Although the pathogenic mechanisms underlying bvFTD have yet to be fully elucidated, aberrant glutamatergic neurotransmission has been hypothesized to play a role. The primary excitatory neurotransmitter in the mammalian brain, glutamate acts via ionotropic and metabotropic receptors (Schaeffer and Duplantier 2010). Whereas ionotropic receptors mediate fast excitatory neurotransmission, metabotropic glutamate receptors (mGluRs) play an important role in synaptic modulation via regulation of neuronal excitability, transmitter release, synaptic plasticity and glial function. In the case of bvFTD, FTLD has been found to accumulate preferentially within paralimbic and homotypical heteromodal brain regions, areas rich in excitatory glutamatergic pyramidal cells. Indeed, several autoradiographic and immunohistochemical studies in post-mortem bvFTD tissue have provided evidence supporting this hypothesis (Dalfo et al. 2005; Ferrer 1999; Procter et al. 1999), highlighting reduced expression of the N-methyl-d-aspartate (NMDA) ionotropic glutamate receptor. Importantly, activation of mGluR5 was shown to regulate glutamatergic neurotransmission via modulation of NMDA receptor functionality (Llansola and Felipo 2010; Niswender and Conn 2010; Perroy et al. 2008). Moreover, mGluR5 signaling has been shown to be critically involved in the normal cognitive functioning of various neuronal populations (Schaeffer and Duplantier 2010), including those within FTLD predilection sites (Ferraguti and Shigemoto 2006).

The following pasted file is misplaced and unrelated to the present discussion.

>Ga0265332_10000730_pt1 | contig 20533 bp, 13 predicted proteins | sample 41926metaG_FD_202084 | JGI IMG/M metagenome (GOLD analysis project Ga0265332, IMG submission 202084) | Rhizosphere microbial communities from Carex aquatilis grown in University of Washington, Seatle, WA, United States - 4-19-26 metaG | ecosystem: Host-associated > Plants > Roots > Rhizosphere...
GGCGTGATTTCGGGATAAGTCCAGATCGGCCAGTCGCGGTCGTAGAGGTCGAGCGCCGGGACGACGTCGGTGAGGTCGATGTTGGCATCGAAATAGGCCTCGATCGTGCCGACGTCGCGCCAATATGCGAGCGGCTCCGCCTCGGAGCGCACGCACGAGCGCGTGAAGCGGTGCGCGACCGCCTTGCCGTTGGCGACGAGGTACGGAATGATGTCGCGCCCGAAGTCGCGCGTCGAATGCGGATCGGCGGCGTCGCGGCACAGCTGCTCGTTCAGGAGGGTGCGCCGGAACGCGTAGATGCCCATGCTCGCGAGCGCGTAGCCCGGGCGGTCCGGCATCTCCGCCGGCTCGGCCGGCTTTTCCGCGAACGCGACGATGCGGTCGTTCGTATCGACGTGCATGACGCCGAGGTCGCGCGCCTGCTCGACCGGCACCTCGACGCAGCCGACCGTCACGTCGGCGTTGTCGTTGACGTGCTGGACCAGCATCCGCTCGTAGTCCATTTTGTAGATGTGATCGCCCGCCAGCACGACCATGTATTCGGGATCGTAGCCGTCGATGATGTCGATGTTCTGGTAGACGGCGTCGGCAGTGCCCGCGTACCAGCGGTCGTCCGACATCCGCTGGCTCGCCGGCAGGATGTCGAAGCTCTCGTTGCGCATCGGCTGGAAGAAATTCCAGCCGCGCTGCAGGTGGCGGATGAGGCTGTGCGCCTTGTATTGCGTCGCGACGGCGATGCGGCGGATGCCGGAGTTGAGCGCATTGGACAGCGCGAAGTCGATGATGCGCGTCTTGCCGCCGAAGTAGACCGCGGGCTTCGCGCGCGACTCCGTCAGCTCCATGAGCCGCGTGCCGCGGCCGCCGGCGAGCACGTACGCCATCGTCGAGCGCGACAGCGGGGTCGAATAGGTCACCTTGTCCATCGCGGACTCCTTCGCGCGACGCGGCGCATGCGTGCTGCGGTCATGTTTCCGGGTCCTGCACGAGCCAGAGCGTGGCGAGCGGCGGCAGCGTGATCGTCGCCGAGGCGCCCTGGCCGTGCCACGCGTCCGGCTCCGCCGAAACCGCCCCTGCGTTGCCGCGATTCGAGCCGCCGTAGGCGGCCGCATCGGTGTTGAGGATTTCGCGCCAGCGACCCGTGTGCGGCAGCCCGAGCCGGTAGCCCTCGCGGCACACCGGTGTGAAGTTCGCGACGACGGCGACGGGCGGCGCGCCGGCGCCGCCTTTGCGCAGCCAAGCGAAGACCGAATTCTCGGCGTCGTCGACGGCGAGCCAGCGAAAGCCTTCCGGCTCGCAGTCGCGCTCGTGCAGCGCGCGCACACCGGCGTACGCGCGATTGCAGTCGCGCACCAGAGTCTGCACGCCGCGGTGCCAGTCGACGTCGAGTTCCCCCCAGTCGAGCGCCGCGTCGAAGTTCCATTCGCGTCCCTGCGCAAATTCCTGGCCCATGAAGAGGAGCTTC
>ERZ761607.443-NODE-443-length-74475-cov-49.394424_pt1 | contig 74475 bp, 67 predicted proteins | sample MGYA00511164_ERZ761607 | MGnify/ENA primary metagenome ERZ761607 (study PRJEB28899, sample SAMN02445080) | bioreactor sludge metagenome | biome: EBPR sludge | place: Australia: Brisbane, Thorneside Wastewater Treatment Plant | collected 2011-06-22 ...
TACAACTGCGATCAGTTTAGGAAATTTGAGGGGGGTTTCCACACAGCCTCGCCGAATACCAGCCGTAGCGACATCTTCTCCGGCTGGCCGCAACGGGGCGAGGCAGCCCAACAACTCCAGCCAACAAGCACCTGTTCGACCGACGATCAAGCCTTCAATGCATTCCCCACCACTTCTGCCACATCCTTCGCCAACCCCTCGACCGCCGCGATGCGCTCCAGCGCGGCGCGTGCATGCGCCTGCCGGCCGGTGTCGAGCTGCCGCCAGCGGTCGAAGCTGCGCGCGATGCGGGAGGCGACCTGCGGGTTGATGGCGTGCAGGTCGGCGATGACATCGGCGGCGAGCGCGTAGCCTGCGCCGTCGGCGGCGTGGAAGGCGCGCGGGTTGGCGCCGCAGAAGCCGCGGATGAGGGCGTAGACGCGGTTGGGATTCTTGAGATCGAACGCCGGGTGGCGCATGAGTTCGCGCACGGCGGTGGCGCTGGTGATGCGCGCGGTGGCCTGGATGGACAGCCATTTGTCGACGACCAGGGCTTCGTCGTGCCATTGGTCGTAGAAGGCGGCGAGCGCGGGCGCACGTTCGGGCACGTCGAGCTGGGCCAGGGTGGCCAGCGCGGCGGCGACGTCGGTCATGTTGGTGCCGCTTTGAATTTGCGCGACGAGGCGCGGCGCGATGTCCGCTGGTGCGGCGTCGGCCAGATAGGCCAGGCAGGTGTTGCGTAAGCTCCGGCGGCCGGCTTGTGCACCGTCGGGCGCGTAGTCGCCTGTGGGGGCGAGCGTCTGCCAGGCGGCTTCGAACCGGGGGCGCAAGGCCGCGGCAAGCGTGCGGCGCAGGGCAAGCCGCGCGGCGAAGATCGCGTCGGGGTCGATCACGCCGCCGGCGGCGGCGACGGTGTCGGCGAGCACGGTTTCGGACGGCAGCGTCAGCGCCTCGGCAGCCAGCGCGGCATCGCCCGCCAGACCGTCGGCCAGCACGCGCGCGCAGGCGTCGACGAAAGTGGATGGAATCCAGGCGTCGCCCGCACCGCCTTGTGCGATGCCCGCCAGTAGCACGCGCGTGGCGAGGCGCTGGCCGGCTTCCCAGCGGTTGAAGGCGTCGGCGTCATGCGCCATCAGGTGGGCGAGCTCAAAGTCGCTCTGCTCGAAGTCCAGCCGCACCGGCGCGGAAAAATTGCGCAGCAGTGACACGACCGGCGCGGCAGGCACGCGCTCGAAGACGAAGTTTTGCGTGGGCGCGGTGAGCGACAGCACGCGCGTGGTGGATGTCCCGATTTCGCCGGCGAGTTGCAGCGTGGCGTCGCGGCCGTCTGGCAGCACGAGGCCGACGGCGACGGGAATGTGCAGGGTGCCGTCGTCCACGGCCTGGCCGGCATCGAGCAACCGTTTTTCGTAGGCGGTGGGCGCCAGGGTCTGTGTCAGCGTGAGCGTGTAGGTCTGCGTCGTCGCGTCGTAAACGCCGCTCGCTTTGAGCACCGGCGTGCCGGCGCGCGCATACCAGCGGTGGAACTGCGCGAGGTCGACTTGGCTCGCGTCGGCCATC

Despite a strong in vitro evidence base, glutamatergic abnormalities in bvFTD have yet to be systematically characterized in vivo owing to the lack of suitable molecular probes. Using [11C]ABP688—a novel positron emission tomography (PET) radiopharmaceutical with high selectivity for mGluR5 (Ametamey et al. 2006, 2007)—we sought to measure mGluR5 availability and to determine the topographic overlap with neurodegeneration within frontotemporal and subcortical brain regions, as indexed using [18F]fluorodeoxyglucose ([18F]FDG)-PET and voxel-based morphometry (VBM).